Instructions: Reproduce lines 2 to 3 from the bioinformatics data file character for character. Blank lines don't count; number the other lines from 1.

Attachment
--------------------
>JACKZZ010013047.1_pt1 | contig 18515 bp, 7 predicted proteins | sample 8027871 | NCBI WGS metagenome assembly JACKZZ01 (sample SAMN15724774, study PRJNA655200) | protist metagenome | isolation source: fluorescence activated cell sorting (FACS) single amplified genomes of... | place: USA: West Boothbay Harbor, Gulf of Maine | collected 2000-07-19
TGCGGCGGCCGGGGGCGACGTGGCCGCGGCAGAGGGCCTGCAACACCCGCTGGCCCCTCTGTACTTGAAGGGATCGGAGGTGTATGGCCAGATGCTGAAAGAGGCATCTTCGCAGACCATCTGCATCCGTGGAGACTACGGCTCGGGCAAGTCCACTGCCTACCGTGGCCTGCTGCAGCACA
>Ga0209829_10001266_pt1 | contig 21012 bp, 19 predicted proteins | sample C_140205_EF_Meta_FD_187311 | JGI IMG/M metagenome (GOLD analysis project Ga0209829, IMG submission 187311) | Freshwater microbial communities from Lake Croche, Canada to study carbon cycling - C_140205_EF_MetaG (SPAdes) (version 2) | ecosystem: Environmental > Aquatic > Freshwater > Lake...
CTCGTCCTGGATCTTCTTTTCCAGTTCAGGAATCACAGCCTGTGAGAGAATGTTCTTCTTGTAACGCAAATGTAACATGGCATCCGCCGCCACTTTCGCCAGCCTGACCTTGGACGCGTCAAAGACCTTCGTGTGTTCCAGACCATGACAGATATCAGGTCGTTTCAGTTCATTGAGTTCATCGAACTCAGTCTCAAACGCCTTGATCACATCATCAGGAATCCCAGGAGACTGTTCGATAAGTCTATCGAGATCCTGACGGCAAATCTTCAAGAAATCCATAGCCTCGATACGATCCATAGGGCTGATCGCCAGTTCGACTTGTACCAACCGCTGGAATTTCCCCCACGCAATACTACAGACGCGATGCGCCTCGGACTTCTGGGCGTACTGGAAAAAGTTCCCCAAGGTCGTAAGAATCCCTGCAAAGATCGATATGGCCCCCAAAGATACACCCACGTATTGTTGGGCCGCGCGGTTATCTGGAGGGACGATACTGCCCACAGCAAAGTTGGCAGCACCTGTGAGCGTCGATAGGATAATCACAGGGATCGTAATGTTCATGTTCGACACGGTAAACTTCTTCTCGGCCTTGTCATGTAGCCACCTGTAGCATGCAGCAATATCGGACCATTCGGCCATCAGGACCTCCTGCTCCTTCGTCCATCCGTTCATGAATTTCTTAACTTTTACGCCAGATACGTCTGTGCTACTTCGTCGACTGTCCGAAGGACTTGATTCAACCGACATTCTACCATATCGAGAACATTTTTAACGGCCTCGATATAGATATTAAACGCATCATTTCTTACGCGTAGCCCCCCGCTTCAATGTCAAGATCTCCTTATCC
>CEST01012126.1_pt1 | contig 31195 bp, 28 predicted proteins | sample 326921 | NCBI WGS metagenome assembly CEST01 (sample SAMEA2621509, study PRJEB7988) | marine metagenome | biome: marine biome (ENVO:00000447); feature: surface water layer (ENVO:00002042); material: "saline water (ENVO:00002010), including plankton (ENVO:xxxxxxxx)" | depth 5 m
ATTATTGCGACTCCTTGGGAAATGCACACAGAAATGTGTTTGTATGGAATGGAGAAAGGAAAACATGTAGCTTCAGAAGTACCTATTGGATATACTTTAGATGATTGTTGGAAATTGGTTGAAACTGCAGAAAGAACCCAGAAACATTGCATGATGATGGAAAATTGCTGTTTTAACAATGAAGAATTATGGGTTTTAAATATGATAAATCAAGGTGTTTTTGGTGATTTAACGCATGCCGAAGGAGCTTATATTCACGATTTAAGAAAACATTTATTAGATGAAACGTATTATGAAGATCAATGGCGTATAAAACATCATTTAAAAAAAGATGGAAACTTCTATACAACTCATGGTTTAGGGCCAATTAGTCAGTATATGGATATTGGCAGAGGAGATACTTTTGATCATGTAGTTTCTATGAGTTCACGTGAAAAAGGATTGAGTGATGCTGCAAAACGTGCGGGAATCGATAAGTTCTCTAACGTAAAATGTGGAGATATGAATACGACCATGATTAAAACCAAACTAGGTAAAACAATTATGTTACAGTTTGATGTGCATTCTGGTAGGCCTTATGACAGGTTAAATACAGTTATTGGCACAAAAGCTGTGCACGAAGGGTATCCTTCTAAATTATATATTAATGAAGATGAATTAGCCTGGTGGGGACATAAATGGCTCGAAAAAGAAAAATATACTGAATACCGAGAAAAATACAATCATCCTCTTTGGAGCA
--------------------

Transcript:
TGCGGCGGCCGGGGGCGACGTGGCCGCGGCAGAGGGCCTGCAACACCCGCTGGCCCCTCTGTACTTGAAGGGATCGGAGGTGTATGGCCAGATGCTGAAAGAGGCATCTTCGCAGACCATCTGCATCCGTGGAGACTACGGCTCGGGCAAGTCCACTGCCTACCGTGGCCTGCTGCAGCACA
>Ga0209829_10001266_pt1 | contig 21012 bp, 19 predicted proteins | sample C_140205_EF_Meta_FD_187311 | JGI IMG/M metagenome (GOLD analysis project Ga0209829, IMG submission 187311) | Freshwater microbial communities from Lake Croche, Canada to study carbon cycling - C_140205_EF_MetaG (SPAdes) (version 2) | ecosystem: Environmental > Aquatic > Freshwater > Lake...